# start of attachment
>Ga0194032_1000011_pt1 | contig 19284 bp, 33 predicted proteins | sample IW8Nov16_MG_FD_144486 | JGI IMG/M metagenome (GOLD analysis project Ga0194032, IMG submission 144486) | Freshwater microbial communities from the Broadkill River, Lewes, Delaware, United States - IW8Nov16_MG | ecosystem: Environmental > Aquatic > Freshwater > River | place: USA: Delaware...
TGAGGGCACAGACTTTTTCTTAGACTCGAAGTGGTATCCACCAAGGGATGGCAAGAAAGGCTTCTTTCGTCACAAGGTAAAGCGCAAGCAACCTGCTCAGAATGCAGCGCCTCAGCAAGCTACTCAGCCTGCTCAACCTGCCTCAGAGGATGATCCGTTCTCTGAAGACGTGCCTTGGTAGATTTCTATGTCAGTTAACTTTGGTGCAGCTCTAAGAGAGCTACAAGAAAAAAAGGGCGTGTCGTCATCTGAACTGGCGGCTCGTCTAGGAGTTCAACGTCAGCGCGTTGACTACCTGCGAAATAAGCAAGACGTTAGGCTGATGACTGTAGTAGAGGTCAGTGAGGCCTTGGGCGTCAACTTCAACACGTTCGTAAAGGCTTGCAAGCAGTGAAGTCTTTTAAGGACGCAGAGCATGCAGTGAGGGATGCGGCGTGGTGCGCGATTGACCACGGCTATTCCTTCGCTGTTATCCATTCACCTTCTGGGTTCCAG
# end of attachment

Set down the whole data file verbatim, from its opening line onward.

>Ga0194032_1000011_pt1 | contig 19284 bp, 33 predicted proteins | sample IW8Nov16_MG_FD_144486 | JGI IMG/M metagenome (GOLD analysis project Ga0194032, IMG submission 144486) | Freshwater microbial communities from the Broadkill River, Lewes, Delaware, United States - IW8Nov16_MG | ecosystem: Environmental > Aquatic > Freshwater > River | place: USA: Delaware...
TGAGGGCACAGACTTTTTCTTAGACTCGAAGTGGTATCCACCAAGGGATGGCAAGAAAGGCTTCTTTCGTCACAAGGTAAAGCGCAAGCAACCTGCTCAGAATGCAGCGCCTCAGCAAGCTACTCAGCCTGCTCAACCTGCCTCAGAGGATGATCCGTTCTCTGAAGACGTGCCTTGGTAGATTTCTATGTCAGTTAACTTTGGTGCAGCTCTAAGAGAGCTACAAGAAAAAAAGGGCGTGTCGTCATCTGAACTGGCGGCTCGTCTAGGAGTTCAACGTCAGCGCGTTGACTACCTGCGAAATAAGCAAGACGTTAGGCTGATGACTGTAGTAGAGGTCAGTGAGGCCTTGGGCGTCAACTTCAACACGTTCGTAAAGGCTTGCAAGCAGTGAAGTCTTTTAAGGACGCAGAGCATGCAGTGAGGGATGCGGCGTGGTGCGCGATTGACCACGGCTATTCCTTCGCTGTTATCCATTCACCTTCTGGGTTCCAG